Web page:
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Queen Victoria: “A new Sect, which is sprung up, in America”

By: Ardis E. Parshall - June 03, 2012

Almost simultaneously, David Morris and Yeechang Lee tipped me off that Queen Victoria’s journals have been posted online, as part of Queen Elizabeth II’s Diamond Jubilee (God Save the Queen!), and that Queen Victoria had made an amusing or interesting remark about the Mormons.

And what did Her Majesty have to say?

Thursday, November 1, 1838

Talked of the Court Yard being all broken up, &c. Of Murray’s having gone to Oxford; of his being in a great fright about a new Sect, which is sprung up, in America, called Mormonites, and of which he sent Lord M. a paper; they are followers of an Idiot, Lord M. said; Mormon is Greek for Idiot, he told me; and there are already 7000 followers of this Idiot, and 7, Murray told Lord M., have landed at Liverpool, meaning to preach their doctrine in Lancashire. This idiot, Lord M. continued, had a Revelation, it is said from an Angel, who desired him to lift up an immense Stone; the Idiot replied, he couldn’t, for that it would require many men to do so; the Angel replied he had no faith, upon which the Idiot tried, and the Stone cane up with the greatest ease, underneath which they found this book of their religion. “All these sects tend to getting people’s money”, said Lord M., “the 1st Article of their religion is Community of Goods; and the 2nd is, no marriage, that they might have the Women as they like; these new Sects always tend towards those two” This is like the St. Simonians. Lord M. continued that Hume made such a sensible observation in his History, at the beginning of those troublesome times of Charles I’s reign, when these was a great deal of fanaticism and people were talking of the Millenium coming; Hume said it wasn’t only wild and foolish people who followed these absurd doctrines, but people of good sense and deep thought; which is very true.

Moroni knew what he said when he warned Joseph Smith “that God had a work for me [Joseph] to do; and that my name should be had for good and evil among all nations, kindreds, and tongues, or that it should be both good and evil spoken of among all people.” (JS–Hist 33) I hope my voice will always be counted as speaking good of the Prophet Joseph Smith.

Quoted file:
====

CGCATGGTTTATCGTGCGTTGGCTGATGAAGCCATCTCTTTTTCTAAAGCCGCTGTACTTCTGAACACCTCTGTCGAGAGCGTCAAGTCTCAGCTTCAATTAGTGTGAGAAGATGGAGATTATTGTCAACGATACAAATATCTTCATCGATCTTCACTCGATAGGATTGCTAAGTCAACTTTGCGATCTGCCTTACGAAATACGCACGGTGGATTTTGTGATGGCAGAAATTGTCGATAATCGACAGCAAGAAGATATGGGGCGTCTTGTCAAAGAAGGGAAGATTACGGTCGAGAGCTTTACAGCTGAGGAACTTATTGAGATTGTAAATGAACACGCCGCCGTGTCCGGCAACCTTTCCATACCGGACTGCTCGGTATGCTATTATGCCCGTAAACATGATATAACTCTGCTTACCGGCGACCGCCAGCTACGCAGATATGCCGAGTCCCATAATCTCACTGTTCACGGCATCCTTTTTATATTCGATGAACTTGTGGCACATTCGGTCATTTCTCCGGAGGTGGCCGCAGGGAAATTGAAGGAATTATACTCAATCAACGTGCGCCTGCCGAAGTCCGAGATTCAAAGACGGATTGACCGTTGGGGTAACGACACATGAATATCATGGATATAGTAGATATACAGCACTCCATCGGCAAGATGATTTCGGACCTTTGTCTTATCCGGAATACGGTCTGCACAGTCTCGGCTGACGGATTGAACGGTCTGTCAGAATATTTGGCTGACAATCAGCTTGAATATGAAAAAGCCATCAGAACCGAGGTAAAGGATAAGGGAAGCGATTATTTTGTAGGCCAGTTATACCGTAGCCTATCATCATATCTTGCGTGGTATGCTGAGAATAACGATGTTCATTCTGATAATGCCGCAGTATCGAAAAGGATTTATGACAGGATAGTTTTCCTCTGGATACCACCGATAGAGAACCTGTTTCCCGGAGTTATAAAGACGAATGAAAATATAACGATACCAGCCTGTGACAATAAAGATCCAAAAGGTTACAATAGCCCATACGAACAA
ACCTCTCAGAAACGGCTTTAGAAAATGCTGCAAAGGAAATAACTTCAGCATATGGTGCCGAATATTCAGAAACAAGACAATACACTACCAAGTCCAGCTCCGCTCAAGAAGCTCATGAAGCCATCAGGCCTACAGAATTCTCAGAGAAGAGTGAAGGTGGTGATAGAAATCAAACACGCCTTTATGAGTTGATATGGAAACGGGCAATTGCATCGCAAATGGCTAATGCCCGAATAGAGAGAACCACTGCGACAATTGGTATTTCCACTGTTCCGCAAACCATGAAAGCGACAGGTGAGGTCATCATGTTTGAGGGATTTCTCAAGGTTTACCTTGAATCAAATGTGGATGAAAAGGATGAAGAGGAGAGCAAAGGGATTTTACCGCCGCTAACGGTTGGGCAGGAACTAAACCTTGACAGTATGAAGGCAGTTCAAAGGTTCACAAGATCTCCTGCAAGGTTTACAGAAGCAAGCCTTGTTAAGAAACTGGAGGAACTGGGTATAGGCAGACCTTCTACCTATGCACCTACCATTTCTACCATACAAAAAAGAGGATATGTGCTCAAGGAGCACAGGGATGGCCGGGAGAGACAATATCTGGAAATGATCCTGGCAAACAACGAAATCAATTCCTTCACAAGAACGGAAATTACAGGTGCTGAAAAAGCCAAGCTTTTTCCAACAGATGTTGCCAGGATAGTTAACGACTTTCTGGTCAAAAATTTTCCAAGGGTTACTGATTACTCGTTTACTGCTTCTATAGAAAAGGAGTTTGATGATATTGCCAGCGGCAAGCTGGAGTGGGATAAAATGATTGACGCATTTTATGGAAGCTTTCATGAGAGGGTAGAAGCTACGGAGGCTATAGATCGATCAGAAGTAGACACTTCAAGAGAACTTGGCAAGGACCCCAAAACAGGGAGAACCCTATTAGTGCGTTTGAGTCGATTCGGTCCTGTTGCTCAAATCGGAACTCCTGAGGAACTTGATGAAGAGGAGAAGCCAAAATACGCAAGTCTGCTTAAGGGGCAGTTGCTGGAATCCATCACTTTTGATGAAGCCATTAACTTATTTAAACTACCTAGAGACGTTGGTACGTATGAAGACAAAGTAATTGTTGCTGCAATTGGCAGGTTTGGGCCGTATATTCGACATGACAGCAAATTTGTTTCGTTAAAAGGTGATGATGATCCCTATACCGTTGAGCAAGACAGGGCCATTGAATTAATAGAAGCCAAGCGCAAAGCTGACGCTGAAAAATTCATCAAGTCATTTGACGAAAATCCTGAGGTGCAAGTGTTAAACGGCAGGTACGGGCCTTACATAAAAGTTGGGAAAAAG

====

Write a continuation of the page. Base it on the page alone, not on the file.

Thanks, YL and DM, for the lead.



9 Comments »

  1. How funny. Thanks David M. and Yeechang Lee.

    Comment by Steve C. — June 3, 2012 @ 6:20 pm

  2. Well, you can’t expect the Queen to get everything right.

    Bwahahahaha!

    Comment by Grant — June 3, 2012 @ 7:56 pm

  3. If I remember correctly (and weren’t too lazy to go upstairs and dig out my OED and find out for certain), moron had not in 1838 made it into the common vernacular. That might explain Lord M’s confusion (or the evils of a hereditary, inbred aristocracy may simply have been made manifest in Lord M). Thankfully, “moron” is now available for ready use–and is particularly helpful when riding a bicycle in New York City, I’ve found.

    By the way, any clue who was hiding behind that “M”?

    Comment by Mark B. — June 3, 2012 @ 8:00 pm

  4. Looks like it’s Lord Melbourne.

    Comment by Ardis E. Parshall — June 3, 2012 @ 8:24 pm

  5. One other thing–in 1838, Victoria was only 19 years old. Hardly old enough to have any secrets, to say nothing of sophisticated understanding of new religious movements.

    Comment by Mark B. — June 3, 2012 @ 8:50 pm

  6. Great laugh for today!

    Comment by Chocolate on my Cranium — June 3, 2012 @ 10:18 pm

  7. So, has anyone figured out who “Murray” is? The one who is “in a great fright about a new Sect”?

    The looking around I’ve done suggests that “Murray” is “Charles Augustus Murray” (http://en.wikipedia.org/wiki/Charles_Augustus_Murray) who had spent the previous few years traveling in the U.S. (detailed in his book “Travels in North America”)

    Comment by Kent Larsen — June 5, 2012 @ 12:57 pm

  8. Wonderful!

    Comment by Peter fagg — June 13, 2012 @ 1:36 pm

  9. Idiot was actually based on a Greek word (idiōtēs), but the Greek word Greek “moros” means “foolish, dull, sluggish, stupid.” This is the word which was used starting in the 20th century to refer to a higher grade of intellectually disabled people–they were said to be morally idiotic, but could blend in quite well so they were thought to be a bit more dangerous to social well-being according to the physicians. It seems to me this fellow was simply drawing on his own knowledge of Greek for the connection.

    Comment by BHodges — January 18, 2013 @ 11:52 am

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